In Education 4.0, a personalized learning process is expected, and that students are the protagonist. In this new education format, it is necessary to prepare students with the skills and competencies of the 21st-Century, such as teamwork, creativity, and autonomy. One of the ways to develop skills and competencies in students can be through block programming, which can be used with emerging technologies such as robotics and IoT and in an interdisciplinary way. Thus, block programming in High School is important because it is possible to work on aspects such as problem-solving, algorithmic thinking, among other skills (Perin et al., 2021), which are necessary in the contemporary world. Thus, our Systematic Mapping Study (SMS) aims to identify which block programming tools support of Education 4.0 in High School. Overall, 46 papers were selected, and data were extracted. Based on the results, a total of 24 identified block programming tools that can be used in high school collaboratively and playfully and with an interdisciplinary methodology. Moreover, it was possible to see that most studies address block programming with high school students, demonstrating a lack of studies that address block programming with teachers. This SMS contributed to identifying block programming tools, emerging technologies, audience (teacher or student), and learning spaces where block programming is being worked on.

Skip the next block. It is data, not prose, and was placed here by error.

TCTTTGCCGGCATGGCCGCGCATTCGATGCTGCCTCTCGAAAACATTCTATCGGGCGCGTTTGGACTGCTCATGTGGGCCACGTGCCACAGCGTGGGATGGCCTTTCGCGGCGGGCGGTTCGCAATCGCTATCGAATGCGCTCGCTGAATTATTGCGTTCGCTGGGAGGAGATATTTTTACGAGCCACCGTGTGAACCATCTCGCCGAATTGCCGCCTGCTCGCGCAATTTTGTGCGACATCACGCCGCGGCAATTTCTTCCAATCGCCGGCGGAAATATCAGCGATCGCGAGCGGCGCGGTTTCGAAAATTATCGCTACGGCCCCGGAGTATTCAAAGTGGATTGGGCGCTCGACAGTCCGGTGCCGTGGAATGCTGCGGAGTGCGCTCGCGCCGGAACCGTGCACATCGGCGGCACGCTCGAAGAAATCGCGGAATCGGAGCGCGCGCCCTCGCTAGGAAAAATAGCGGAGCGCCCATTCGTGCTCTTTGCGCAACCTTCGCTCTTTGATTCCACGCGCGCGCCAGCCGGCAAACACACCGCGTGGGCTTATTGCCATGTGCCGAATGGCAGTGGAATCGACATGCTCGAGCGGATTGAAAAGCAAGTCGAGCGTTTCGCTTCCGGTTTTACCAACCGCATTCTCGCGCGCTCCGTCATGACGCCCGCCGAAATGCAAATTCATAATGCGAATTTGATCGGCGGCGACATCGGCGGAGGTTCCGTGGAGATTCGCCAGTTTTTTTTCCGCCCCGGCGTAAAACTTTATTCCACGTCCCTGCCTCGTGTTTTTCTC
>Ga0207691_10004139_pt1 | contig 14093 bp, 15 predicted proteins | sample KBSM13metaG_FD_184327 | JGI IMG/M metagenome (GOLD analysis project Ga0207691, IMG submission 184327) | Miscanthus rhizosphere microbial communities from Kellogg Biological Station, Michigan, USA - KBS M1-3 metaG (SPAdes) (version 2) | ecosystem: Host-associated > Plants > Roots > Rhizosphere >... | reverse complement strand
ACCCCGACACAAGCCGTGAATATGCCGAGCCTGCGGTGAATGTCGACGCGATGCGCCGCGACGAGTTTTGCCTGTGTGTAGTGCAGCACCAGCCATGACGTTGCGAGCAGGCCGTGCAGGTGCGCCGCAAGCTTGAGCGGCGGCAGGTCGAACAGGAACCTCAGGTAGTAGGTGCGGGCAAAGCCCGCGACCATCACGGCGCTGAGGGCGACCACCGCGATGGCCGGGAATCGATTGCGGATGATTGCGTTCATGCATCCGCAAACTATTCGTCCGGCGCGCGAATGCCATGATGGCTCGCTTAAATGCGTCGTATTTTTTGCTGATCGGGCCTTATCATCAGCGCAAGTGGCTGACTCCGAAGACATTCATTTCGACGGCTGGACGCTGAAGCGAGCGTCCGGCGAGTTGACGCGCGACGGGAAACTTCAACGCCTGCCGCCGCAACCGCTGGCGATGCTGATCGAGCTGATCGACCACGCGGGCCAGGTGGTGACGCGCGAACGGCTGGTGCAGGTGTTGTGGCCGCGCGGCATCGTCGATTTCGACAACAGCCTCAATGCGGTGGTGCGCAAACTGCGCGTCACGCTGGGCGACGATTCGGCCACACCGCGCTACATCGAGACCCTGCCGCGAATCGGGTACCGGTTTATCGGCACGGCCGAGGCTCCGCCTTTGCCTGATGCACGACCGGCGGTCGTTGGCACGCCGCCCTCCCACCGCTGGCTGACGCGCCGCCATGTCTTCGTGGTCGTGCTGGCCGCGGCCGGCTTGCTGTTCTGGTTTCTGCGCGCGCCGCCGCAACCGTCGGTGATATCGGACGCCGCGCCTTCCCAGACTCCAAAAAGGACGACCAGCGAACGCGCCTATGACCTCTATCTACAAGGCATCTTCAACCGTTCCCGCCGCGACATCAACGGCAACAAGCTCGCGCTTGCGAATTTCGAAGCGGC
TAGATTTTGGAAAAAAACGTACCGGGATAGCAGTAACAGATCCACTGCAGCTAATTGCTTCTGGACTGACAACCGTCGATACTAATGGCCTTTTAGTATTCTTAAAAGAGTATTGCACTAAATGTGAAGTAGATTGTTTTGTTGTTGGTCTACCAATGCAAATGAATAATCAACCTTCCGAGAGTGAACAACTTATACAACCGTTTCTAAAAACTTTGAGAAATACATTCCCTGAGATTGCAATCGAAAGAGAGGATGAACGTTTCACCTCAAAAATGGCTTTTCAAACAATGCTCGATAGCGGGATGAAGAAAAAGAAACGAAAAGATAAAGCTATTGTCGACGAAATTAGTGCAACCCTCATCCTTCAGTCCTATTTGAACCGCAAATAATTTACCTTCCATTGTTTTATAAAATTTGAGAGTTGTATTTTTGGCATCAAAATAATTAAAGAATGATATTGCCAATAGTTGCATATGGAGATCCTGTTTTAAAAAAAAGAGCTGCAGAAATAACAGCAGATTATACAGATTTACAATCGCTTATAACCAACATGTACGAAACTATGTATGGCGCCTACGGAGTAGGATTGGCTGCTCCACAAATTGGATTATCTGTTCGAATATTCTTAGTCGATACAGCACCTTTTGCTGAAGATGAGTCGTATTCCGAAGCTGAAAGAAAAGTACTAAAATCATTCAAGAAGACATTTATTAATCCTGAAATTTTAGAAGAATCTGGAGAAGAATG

Computing science which focuses on computational thinking, has been a compulsory subject in the Thai science curriculum since 2018. This study is an initial program to explore how and to what extend computing science that focused on STEM education learning approach can develop pre-service teachers' computational thinking. The online STEM-based activity-Computing Science Teacher Training (CSTT) Program was developed into a two-day course. The computational thinking test (CTT) data indicated pre-service teachers’ fundamental skills of computational thinking: decomposition, algorithms, pattern recognition, pattern generalization and abstractions. The post-test mean score was higher than the pre-test mean score from 9.27 to 10.9 or 13.58 percentage change. The content analysis indicated that there were five key characteristics founded in the online training program comprised: (1) technical support such as online meeting program, equipment, trainer ICT skills (2) learning management system such as Google Classroom, creating classroom section in code.org (3) the link among policy, curriculum and implementation (4) pre-service teachers' participation and (5) rigor and relevance of how to integrate the applications of computing science into the classroom.